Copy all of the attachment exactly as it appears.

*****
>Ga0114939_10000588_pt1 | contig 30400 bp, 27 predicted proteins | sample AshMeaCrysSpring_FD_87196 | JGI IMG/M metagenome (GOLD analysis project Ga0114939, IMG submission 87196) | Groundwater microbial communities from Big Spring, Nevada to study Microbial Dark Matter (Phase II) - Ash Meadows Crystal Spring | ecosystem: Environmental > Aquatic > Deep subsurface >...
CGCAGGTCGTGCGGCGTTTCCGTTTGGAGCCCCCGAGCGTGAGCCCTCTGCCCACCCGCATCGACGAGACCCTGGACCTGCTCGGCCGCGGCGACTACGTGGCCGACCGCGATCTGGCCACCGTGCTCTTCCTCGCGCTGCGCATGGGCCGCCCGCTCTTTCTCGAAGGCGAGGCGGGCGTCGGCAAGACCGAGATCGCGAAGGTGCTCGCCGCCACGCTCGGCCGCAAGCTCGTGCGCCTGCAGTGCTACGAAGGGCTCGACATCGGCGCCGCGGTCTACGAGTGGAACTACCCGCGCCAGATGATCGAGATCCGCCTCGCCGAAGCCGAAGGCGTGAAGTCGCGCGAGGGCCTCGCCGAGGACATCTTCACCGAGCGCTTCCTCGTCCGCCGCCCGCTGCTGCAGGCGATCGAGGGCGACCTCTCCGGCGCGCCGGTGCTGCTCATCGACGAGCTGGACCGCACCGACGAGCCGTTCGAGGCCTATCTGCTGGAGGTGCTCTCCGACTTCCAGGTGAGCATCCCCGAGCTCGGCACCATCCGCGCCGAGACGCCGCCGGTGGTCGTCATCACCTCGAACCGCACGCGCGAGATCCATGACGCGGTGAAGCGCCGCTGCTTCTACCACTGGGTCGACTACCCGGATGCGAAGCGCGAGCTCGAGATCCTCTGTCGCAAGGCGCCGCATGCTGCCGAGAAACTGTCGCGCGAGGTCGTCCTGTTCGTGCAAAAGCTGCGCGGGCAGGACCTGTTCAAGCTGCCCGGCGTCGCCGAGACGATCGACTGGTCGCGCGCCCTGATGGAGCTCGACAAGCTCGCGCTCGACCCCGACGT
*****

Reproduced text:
>Ga0114939_10000588_pt1 | contig 30400 bp, 27 predicted proteins | sample AshMeaCrysSpring_FD_87196 | JGI IMG/M metagenome (GOLD analysis project Ga0114939, IMG submission 87196) | Groundwater microbial communities from Big Spring, Nevada to study Microbial Dark Matter (Phase II) - Ash Meadows Crystal Spring | ecosystem: Environmental > Aquatic > Deep subsurface >...
CGCAGGTCGTGCGGCGTTTCCGTTTGGAGCCCCCGAGCGTGAGCCCTCTGCCCACCCGCATCGACGAGACCCTGGACCTGCTCGGCCGCGGCGACTACGTGGCCGACCGCGATCTGGCCACCGTGCTCTTCCTCGCGCTGCGCATGGGCCGCCCGCTCTTTCTCGAAGGCGAGGCGGGCGTCGGCAAGACCGAGATCGCGAAGGTGCTCGCCGCCACGCTCGGCCGCAAGCTCGTGCGCCTGCAGTGCTACGAAGGGCTCGACATCGGCGCCGCGGTCTACGAGTGGAACTACCCGCGCCAGATGATCGAGATCCGCCTCGCCGAAGCCGAAGGCGTGAAGTCGCGCGAGGGCCTCGCCGAGGACATCTTCACCGAGCGCTTCCTCGTCCGCCGCCCGCTGCTGCAGGCGATCGAGGGCGACCTCTCCGGCGCGCCGGTGCTGCTCATCGACGAGCTGGACCGCACCGACGAGCCGTTCGAGGCCTATCTGCTGGAGGTGCTCTCCGACTTCCAGGTGAGCATCCCCGAGCTCGGCACCATCCGCGCCGAGACGCCGCCGGTGGTCGTCATCACCTCGAACCGCACGCGCGAGATCCATGACGCGGTGAAGCGCCGCTGCTTCTACCACTGGGTCGACTACCCGGATGCGAAGCGCGAGCTCGAGATCCTCTGTCGCAAGGCGCCGCATGCTGCCGAGAAACTGTCGCGCGAGGTCGTCCTGTTCGTGCAAAAGCTGCGCGGGCAGGACCTGTTCAAGCTGCCCGGCGTCGCCGAGACGATCGACTGGTCGCGCGCCCTGATGGAGCTCGACAAGCTCGCGCTCGACCCCGACGT